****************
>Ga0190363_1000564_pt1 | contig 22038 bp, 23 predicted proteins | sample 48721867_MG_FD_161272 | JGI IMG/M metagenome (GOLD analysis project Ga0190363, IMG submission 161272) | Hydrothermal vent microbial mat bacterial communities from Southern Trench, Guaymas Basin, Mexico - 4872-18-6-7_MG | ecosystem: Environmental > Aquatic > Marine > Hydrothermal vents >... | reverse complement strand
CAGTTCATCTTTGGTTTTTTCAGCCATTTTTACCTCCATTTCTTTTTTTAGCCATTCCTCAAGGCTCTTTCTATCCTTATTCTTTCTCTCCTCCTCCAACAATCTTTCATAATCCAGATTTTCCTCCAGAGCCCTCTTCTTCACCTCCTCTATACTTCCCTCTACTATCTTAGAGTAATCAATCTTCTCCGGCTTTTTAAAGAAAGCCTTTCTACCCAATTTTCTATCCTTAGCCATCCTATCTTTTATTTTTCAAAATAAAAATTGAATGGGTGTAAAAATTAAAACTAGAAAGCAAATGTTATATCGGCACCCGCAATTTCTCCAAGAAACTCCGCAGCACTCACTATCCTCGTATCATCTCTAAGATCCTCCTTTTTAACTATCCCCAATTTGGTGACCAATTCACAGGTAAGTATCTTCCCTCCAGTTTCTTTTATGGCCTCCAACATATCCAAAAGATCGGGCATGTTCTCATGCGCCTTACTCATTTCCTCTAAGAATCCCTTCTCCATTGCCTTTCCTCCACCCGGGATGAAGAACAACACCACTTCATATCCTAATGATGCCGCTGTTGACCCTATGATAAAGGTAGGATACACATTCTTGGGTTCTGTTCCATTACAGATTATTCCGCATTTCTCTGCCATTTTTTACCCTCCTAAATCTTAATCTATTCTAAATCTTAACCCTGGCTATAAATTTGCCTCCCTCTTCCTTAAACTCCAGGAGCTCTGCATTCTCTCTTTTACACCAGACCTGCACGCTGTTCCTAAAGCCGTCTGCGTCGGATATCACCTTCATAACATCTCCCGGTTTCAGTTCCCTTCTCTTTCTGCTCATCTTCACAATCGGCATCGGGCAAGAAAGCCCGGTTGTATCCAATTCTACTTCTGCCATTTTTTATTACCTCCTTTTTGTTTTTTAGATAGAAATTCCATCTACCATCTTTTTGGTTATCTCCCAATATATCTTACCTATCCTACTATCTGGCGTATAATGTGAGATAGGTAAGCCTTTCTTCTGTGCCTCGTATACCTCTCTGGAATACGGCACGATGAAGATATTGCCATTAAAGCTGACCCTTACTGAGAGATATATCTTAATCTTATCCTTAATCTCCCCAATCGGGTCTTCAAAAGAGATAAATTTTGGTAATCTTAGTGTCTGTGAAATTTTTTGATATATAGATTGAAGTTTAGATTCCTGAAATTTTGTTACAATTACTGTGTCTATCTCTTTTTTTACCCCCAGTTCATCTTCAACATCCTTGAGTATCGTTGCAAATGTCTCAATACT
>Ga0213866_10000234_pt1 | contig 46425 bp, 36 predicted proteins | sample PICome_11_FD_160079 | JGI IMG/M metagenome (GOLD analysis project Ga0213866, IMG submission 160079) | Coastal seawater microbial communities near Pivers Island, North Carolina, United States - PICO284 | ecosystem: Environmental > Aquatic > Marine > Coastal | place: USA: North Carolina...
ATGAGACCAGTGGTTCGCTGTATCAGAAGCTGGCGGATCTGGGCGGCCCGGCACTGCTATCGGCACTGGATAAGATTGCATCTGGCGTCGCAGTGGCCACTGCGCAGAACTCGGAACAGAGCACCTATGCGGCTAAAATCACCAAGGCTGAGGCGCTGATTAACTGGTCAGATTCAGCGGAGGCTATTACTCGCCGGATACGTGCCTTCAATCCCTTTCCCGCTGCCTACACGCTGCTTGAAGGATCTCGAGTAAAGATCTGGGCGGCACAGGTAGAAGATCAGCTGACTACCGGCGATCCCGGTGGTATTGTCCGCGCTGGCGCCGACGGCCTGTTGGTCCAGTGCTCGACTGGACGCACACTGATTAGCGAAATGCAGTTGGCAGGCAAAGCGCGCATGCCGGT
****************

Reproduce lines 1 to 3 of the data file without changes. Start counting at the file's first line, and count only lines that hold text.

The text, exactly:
>Ga0190363_1000564_pt1 | contig 22038 bp, 23 predicted proteins | sample 48721867_MG_FD_161272 | JGI IMG/M metagenome (GOLD analysis project Ga0190363, IMG submission 161272) | Hydrothermal vent microbial mat bacterial communities from Southern Trench, Guaymas Basin, Mexico - 4872-18-6-7_MG | ecosystem: Environmental > Aquatic > Marine > Hydrothermal vents >... | reverse complement strand
CAGTTCATCTTTGGTTTTTTCAGCCATTTTTACCTCCATTTCTTTTTTTAGCCATTCCTCAAGGCTCTTTCTATCCTTATTCTTTCTCTCCTCCTCCAACAATCTTTCATAATCCAGATTTTCCTCCAGAGCCCTCTTCTTCACCTCCTCTATACTTCCCTCTACTATCTTAGAGTAATCAATCTTCTCCGGCTTTTTAAAGAAAGCCTTTCTACCCAATTTTCTATCCTTAGCCATCCTATCTTTTATTTTTCAAAATAAAAATTGAATGGGTGTAAAAATTAAAACTAGAAAGCAAATGTTATATCGGCACCCGCAATTTCTCCAAGAAACTCCGCAGCACTCACTATCCTCGTATCATCTCTAAGATCCTCCTTTTTAACTATCCCCAATTTGGTGACCAATTCACAGGTAAGTATCTTCCCTCCAGTTTCTTTTATGGCCTCCAACATATCCAAAAGATCGGGCATGTTCTCATGCGCCTTACTCATTTCCTCTAAGAATCCCTTCTCCATTGCCTTTCCTCCACCCGGGATGAAGAACAACACCACTTCATATCCTAATGATGCCGCTGTTGACCCTATGATAAAGGTAGGATACACATTCTTGGGTTCTGTTCCATTACAGATTATTCCGCATTTCTCTGCCATTTTTTACCCTCCTAAATCTTAATCTATTCTAAATCTTAACCCTGGCTATAAATTTGCCTCCCTCTTCCTTAAACTCCAGGAGCTCTGCATTCTCTCTTTTACACCAGACCTGCACGCTGTTCCTAAAGCCGTCTGCGTCGGATATCACCTTCATAACATCTCCCGGTTTCAGTTCCCTTCTCTTTCTGCTCATCTTCACAATCGGCATCGGGCAAGAAAGCCCGGTTGTATCCAATTCTACTTCTGCCATTTTTTATTACCTCCTTTTTGTTTTTTAGATAGAAATTCCATCTACCATCTTTTTGGTTATCTCCCAATATATCTTACCTATCCTACTATCTGGCGTATAATGTGAGATAGGTAAGCCTTTCTTCTGTGCCTCGTATACCTCTCTGGAATACGGCACGATGAAGATATTGCCATTAAAGCTGACCCTTACTGAGAGATATATCTTAATCTTATCCTTAATCTCCCCAATCGGGTCTTCAAAAGAGATAAATTTTGGTAATCTTAGTGTCTGTGAAATTTTTTGATATATAGATTGAAGTTTAGATTCCTGAAATTTTGTTACAATTACTGTGTCTATCTCTTTTTTTACCCCCAGTTCATCTTCAACATCCTTGAGTATCGTTGCAAATGTCTCAATACT
>Ga0213866_10000234_pt1 | contig 46425 bp, 36 predicted proteins | sample PICome_11_FD_160079 | JGI IMG/M metagenome (GOLD analysis project Ga0213866, IMG submission 160079) | Coastal seawater microbial communities near Pivers Island, North Carolina, United States - PICO284 | ecosystem: Environmental > Aquatic > Marine > Coastal | place: USA: North Carolina...